Saturday, April 2, 2011

Solution to logicians with hats

See the original problem

As is always the case with these things, the best solution is to keep your colored hats in a safe place where logicians can't find them.  But let's play along with them for a moment.


1. If the other two logicians have opposite-colored hats, then abstain.
2. If the other two logicians have the same-colored hat, guess the color not seen.

If all three hats are the same color, then all three logicians will guess incorrectly.  If two hats are one color, and the last hat is the second color, then that logician will guess correctly while the others abstain.  Thus, the logicians win 75% of the time.

Proof of optimality

Remember that each hat is colored independently.  Therefore, whenever a logician takes a guess, they have a 50% of getting it correct and 50% of getting incorrect.  Suppose that the logicians have a predetermined strategy.  There are 8 possible ways their hats can be colored.  Among these 8 possibilities, there must be an equal number of correct and incorrect guesses.

For example, consider the strategy above.  Here are the 8 possible colorings (R=red, B=blue) and the number of correct/incorrect guesses for each:

RRR 3 incorrect
RRB 1 correct
RBR 1 correct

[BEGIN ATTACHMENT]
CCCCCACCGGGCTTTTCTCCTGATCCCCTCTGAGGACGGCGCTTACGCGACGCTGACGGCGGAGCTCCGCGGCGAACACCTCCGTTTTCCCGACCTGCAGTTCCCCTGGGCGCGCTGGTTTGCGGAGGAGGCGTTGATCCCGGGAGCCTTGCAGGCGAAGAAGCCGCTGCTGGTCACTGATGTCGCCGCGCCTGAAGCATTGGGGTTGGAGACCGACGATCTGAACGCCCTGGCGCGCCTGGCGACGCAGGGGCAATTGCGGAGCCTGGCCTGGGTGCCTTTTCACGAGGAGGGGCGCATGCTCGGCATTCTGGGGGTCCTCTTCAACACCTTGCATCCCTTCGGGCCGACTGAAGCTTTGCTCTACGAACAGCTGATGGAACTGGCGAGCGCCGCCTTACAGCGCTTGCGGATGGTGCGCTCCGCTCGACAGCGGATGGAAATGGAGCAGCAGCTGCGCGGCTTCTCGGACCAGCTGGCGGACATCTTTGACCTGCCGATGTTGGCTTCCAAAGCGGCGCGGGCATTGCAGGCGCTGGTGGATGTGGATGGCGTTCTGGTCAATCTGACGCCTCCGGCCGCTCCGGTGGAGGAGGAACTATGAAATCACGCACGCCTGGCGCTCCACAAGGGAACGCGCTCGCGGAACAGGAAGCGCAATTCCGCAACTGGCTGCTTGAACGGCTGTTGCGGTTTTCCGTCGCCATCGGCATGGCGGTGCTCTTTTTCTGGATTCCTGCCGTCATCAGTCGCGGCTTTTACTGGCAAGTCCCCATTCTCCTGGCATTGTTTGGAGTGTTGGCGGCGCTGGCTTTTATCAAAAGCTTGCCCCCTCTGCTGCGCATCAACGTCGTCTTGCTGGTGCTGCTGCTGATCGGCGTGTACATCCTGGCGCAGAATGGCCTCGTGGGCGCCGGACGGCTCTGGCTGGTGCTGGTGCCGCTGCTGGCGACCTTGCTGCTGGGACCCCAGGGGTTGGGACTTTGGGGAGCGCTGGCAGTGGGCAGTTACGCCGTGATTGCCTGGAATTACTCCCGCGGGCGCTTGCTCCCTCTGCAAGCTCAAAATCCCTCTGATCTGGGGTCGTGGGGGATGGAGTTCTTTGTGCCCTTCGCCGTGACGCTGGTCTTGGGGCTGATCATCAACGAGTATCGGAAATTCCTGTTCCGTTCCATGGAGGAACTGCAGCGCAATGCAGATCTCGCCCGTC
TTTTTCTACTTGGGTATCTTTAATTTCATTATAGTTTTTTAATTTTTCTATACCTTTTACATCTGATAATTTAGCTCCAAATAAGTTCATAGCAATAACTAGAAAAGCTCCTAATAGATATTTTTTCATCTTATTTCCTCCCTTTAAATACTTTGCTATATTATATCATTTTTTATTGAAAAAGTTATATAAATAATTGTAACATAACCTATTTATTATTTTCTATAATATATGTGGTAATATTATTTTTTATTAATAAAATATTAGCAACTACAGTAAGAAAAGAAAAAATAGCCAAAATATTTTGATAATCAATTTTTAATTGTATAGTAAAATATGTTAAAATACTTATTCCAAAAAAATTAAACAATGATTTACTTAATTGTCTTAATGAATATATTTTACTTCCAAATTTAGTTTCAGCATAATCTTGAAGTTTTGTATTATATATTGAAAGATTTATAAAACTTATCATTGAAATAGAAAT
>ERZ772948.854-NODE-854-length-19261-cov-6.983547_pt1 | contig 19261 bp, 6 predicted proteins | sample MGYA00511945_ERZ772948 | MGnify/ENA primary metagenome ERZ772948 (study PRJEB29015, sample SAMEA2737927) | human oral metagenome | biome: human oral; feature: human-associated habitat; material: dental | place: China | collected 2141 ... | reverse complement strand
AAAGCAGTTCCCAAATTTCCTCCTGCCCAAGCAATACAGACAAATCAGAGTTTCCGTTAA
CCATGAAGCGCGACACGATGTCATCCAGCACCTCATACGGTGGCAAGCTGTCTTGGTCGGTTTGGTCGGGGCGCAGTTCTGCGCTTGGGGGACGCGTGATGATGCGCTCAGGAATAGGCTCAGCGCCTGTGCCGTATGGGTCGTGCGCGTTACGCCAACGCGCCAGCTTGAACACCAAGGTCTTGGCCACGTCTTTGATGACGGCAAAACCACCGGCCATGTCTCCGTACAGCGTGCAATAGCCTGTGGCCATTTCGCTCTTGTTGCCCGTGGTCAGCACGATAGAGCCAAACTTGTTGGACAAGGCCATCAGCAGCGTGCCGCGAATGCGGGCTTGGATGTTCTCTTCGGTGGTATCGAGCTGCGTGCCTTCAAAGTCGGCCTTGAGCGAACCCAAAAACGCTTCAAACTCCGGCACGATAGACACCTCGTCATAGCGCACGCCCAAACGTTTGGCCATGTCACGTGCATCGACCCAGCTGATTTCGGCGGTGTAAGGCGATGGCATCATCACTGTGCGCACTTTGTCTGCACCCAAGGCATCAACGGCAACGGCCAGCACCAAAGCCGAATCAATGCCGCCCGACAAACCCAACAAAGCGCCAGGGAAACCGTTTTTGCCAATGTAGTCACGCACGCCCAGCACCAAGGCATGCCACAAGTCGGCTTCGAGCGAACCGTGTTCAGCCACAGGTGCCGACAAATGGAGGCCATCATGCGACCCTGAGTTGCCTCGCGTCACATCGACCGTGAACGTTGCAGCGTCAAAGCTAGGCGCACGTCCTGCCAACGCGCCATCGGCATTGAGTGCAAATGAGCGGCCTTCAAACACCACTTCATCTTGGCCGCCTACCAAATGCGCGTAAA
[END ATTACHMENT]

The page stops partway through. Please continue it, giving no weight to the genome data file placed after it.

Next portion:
RBB 1 correct
BRR 1 correct
BRB 1 correct
BBR 1 correct
BBB 3 incorrect

Here there are a total of 6 correct guesses and 6 incorrect guesses.  It's all a matter of distributing those guesses in an optimal way.  The best way to do it is to spread out the correct guesses and group together the incorrect guesses.  There can be at most 3 incorrect guesses for a single possibility.  Therefore 75% is the best you can do.

Adding more logicians
(Warning: advanced puzzle-solving ahead!)

If there are N logicians, we can prove that the best strategy can win no more than N/(N-1) probability.  Of course, there is no guarantee that there exists any such strategy, and it may be that the best strategy is worse than that.

It turns out, though, that for 2k-1 logicians, we can devise such a strategy.  But describing this strategy is difficult.  I think the best way to describe it is by listing the "losing possibilities".  A losing possibility is a hat-coloring which will result in all the logicians guessing incorrectly.  For example, in the strategy I described for 3 logicians, the losing possibilities were BBB and RRR.

When each logician looks at the other hats' colors, she tries to determine if the hats may be colored like any of the losing possibilities.  If not, then she abstains.  If there's a chance that it's a losing possibility, then she bets against it by guessing the other color.

For 7 logicians, I need to pick 16 losing possibilities in such a way as to correctly distribute the correct guesses.  Rather than listing out all 16, I will list 4.  The rest of the losing possibilities can be found by taking bitwise XOR operations of other losing possibilities. (0=Blue, 1=Red)


This solution is not unique.  Rather than proving it, I will simply assert that this wins with 7/8 probability.

And here is a solution for 15 logicians, stated in the same format:


I leave it as an exercise to the interested and savvy reader to solve the general case for 2k - 1 logicians.